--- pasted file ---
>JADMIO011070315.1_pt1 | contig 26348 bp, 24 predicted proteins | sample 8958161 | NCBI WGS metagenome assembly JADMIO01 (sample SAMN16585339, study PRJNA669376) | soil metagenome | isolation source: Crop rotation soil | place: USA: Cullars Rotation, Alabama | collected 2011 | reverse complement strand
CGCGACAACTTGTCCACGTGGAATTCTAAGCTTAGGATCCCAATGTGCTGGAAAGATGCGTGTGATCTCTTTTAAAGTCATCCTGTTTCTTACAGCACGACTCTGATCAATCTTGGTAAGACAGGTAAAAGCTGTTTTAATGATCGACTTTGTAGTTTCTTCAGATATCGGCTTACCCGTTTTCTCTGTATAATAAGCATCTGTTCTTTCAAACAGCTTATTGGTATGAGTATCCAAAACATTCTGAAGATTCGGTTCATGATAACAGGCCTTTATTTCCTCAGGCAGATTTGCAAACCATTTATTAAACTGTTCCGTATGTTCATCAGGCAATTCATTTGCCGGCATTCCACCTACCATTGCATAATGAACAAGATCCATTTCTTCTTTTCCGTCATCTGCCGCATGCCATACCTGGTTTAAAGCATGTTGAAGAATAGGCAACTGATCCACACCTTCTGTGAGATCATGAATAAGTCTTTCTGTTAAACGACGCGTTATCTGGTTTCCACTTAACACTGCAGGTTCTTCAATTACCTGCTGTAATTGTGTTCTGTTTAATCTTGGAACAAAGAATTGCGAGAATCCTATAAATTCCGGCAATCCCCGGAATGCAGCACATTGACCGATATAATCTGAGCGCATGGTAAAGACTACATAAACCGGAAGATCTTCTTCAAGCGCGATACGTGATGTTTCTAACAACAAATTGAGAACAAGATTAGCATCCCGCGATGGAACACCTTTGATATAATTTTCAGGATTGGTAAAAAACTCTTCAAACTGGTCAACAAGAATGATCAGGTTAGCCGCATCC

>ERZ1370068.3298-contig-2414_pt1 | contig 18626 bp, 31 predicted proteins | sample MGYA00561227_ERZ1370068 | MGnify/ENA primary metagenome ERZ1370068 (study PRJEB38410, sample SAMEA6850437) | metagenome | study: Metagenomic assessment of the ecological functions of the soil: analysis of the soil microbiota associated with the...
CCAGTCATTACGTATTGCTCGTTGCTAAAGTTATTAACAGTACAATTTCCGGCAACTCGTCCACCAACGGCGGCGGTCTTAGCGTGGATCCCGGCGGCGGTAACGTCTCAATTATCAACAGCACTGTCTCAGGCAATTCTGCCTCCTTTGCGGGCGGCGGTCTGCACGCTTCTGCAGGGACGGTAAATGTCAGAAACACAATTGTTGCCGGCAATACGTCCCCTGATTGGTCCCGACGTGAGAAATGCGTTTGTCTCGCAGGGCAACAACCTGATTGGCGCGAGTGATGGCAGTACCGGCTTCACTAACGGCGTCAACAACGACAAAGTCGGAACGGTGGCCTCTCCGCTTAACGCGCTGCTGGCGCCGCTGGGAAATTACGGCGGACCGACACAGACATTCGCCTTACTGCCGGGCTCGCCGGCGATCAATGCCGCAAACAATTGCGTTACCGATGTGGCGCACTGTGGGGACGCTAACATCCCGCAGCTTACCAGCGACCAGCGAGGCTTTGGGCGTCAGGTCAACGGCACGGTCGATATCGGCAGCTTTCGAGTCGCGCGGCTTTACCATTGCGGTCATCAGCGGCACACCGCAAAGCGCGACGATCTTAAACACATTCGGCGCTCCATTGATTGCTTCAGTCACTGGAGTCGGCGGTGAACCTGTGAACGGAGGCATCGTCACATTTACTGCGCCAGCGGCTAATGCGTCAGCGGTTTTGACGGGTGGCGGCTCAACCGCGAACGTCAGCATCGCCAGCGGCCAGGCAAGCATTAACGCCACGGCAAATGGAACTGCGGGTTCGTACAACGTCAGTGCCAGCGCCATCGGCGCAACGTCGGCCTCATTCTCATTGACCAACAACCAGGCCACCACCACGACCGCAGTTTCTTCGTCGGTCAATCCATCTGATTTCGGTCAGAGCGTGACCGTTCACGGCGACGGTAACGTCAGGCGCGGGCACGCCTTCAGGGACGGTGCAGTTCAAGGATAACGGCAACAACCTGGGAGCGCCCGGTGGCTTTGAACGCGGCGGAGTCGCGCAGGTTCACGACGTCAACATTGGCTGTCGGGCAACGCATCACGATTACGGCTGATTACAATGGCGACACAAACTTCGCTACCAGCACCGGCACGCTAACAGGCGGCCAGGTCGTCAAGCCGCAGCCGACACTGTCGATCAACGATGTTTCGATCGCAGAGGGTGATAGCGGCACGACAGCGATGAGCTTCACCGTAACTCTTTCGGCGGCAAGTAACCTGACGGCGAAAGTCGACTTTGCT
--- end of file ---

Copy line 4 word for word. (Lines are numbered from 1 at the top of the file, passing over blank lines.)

CCAGTCATTACGTATTGCTCGTTGCTAAAGTTATTAACAGTACAATTTCCGGCAACTCGTCCACCAACGGCGGCGGTCTTAGCGTGGATCCCGGCGGCGGTAACGTCTCAATTATCAACAGCACTGTCTCAGGCAATTCTGCCTCCTTTGCGGGCGGCGGTCTGCACGCTTCTGCAGGGACGGTAAATGTCAGAAACACAATTGTTGCCGGCAATACGTCCCCTGATTGGTCCCGACGTGAGAAATGCGTTTGTCTCGCAGGGCAACAACCTGATTGGCGCGAGTGATGGCAGTACCGGCTTCACTAACGGCGTCAACAACGACAAAGTCGGAACGGTGGCCTCTCCGCTTAACGCGCTGCTGGCGCCGCTGGGAAATTACGGCGGACCGACACAGACATTCGCCTTACTGCCGGGCTCGCCGGCGATCAATGCCGCAAACAATTGCGTTACCGATGTGGCGCACTGTGGGGACGCTAACATCCCGCAGCTTACCAGCGACCAGCGAGGCTTTGGGCGTCAGGTCAACGGCACGGTCGATATCGGCAGCTTTCGAGTCGCGCGGCTTTACCATTGCGGTCATCAGCGGCACACCGCAAAGCGCGACGATCTTAAACACATTCGGCGCTCCATTGATTGCTTCAGTCACTGGAGTCGGCGGTGAACCTGTGAACGGAGGCATCGTCACATTTACTGCGCCAGCGGCTAATGCGTCAGCGGTTTTGACGGGTGGCGGCTCAACCGCGAACGTCAGCATCGCCAGCGGCCAGGCAAGCATTAACGCCACGGCAAATGGAACTGCGGGTTCGTACAACGTCAGTGCCAGCGCCATCGGCGCAACGTCGGCCTCATTCTCATTGACCAACAACCAGGCCACCACCACGACCGCAGTTTCTTCGTCGGTCAATCCATCTGATTTCGGTCAGAGCGTGACCGTTCACGGCGACGGTAACGTCAGGCGCGGGCACGCCTTCAGGGACGGTGCAGTTCAAGGATAACGGCAACAACCTGGGAGCGCCCGGTGGCTTTGAACGCGGCGGAGTCGCGCAGGTTCACGACGTCAACATTGGCTGTCGGGCAACGCATCACGATTACGGCTGATTACAATGGCGACACAAACTTCGCTACCAGCACCGGCACGCTAACAGGCGGCCAGGTCGTCAAGCCGCAGCCGACACTGTCGATCAACGATGTTTCGATCGCAGAGGGTGATAGCGGCACGACAGCGATGAGCTTCACCGTAACTCTTTCGGCGGCAAGTAACCTGACGGCGAAAGTCGACTTTGCT